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Fingers pointing in St. Louis County’s Prop P blame game

Fingers pointing in St. Louis County’s Prop P blame game

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Belmar and Page

St. Louis County Police Chief Jon Belmar, left, chats with St. Louis County Executive Sam Page on May 8.

Photo by Hillary Levin, hlevin@post-dispatch.com

CLAYTON — Two days after St. Louis County Councilman Tim Fitch asked the director of administration to explain why the county was spending reserves from its Proposition P public safety tax, the county executive’s office on Thursday redirected blame back toward the council.

Fitch, R-3rd District, inquired about the health of the public safety tax fund after the county budget director told him in an email that Proposition P revenues were “over-budgeted.” The half-cent tax, which voters overwhelmingly approved in April 2017, is projected to raise nearly $50 million per year for the county.

The email to Fitch from county budget director Paul Kreidler said the sales tax fund was “over-budgeted” after the county reached a contract with the county’s 800 police officers late last year.

In an interview with the newspaper, Fitch said he would not have supported the deal if he knew the county had to use reserve funds. Proposition P funds had a surplus last year, starting the year with $16.1 million and ending with $20.9 million. Fitch said it was important to keep reserves strong to gird against any downturn in revenue.

Moreover, he said, the county leans on surplus Proposition P funds to show healthy reserves on its books, allowing county government to maintain a high bond rating and favorable interest rates.

But Doug Moore, a spokesman for County Executive Sam Page, said Thursday it wasn’t the police contract that sent the Proposition P fund into a projected deficit. It was a Dec. 26 action by the council to approve raises for employees in St. Louis County Family Court.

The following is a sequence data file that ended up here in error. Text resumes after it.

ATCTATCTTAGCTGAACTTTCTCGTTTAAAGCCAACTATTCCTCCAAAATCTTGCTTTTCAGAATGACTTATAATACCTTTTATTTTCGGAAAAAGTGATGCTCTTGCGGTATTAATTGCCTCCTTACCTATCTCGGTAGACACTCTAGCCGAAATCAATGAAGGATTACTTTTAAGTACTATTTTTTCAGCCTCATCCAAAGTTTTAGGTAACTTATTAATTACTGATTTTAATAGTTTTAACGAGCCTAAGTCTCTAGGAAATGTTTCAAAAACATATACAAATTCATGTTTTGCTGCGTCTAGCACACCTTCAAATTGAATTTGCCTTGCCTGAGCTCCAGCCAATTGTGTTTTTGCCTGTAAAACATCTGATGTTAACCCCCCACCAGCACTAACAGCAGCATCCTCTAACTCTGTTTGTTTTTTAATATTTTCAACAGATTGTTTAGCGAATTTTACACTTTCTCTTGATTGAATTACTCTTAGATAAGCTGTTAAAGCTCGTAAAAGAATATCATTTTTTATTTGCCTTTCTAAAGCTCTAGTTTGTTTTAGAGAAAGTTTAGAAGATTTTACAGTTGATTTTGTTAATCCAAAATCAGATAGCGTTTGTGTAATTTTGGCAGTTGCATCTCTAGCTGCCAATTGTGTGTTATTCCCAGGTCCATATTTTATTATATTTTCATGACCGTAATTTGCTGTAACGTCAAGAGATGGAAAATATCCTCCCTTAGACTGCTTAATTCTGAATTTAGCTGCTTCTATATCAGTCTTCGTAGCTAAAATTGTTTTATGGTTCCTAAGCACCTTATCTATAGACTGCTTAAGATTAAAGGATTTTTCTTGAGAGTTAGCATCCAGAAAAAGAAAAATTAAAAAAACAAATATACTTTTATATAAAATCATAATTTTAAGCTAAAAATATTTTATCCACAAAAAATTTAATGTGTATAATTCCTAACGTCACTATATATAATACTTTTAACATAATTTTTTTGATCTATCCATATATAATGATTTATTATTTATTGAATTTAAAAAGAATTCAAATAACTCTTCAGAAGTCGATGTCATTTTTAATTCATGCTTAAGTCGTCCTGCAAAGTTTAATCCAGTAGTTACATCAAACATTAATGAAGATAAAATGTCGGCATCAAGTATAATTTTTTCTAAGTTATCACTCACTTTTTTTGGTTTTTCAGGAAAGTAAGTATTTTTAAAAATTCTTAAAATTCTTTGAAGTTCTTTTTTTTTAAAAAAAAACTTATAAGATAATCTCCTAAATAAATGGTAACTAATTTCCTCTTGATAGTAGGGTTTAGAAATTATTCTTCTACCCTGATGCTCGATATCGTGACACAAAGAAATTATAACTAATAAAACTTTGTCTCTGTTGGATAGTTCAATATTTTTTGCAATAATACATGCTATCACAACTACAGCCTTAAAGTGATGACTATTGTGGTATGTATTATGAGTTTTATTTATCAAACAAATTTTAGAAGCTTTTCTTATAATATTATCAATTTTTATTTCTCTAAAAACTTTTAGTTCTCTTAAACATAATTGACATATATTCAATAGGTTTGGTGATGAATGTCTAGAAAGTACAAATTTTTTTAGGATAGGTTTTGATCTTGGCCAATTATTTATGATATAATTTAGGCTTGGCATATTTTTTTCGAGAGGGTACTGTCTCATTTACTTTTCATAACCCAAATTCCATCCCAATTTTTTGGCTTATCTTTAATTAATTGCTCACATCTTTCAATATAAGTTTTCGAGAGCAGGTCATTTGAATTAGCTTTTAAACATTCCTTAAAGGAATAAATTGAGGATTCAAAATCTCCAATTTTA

Moore said that “contrary to the County Executive’s recommended budget, Councilman Fitch supported spending an additional $1.3 million each year from Prop P on the Family Court. We plan to take financial steps this year to ensure that Councilman Fitch’s … decision does not require us to spend into the Prop P reserves.”

Told of Moore’s statement, Fitch said the council had been acting on the advice of the county counselor’s office to settle a dispute with the court over funding for its employees. He and Councilman Ernie Trakas, R-6th District, said the council agreed to a package of 10% raises for those employees rather than getting into a legal dispute with the court, where the county would have legal bills on both sides.

Beth Orwick, the county counselor, said she could not discuss advice she had given her client. Winston Calvert, Page’s chief of staff, said, “Lawyers can’t talk about privileged matters, but I can tell you that lawyers don’t tell clients what to do. They give advice and counsel.”

Trakas disputed Moore’s figure of $1.3 million. He said he thought the amount the council agreed to give the court was no more than $400,000.

Fitch said there was never any discussion that suggested the amount was coming from Proposition P reserves.

The council’s agenda and minutes of the meeting were not conclusive on the amount, indicating the council voted 5-0 to approve the raises during a special meeting that lasted just a few minutes.

Under an ordinance passed by the council last year, Proposition P money can be spent by the police department, jail, prosecuting attorney, municipal court and family court. A representative from the courts could not be reached.

Many in St. Louis County were asking whether the Page administration was planning to use Proposition P funds to pay for another large expense this year: a nearly $20 million verdict against the county last fall in a workplace discrimination lawsuit in favor of county police Lt. Keith Wildhaber.

The amount the county will ultimately pay is not yet clear because lawyers for the county and Wildhaber have been in mediation to try to settle on an amount, and the county may not have insurance coverage.

Moore referred the question to Orwick, who said she could not talk about a case in litigation.

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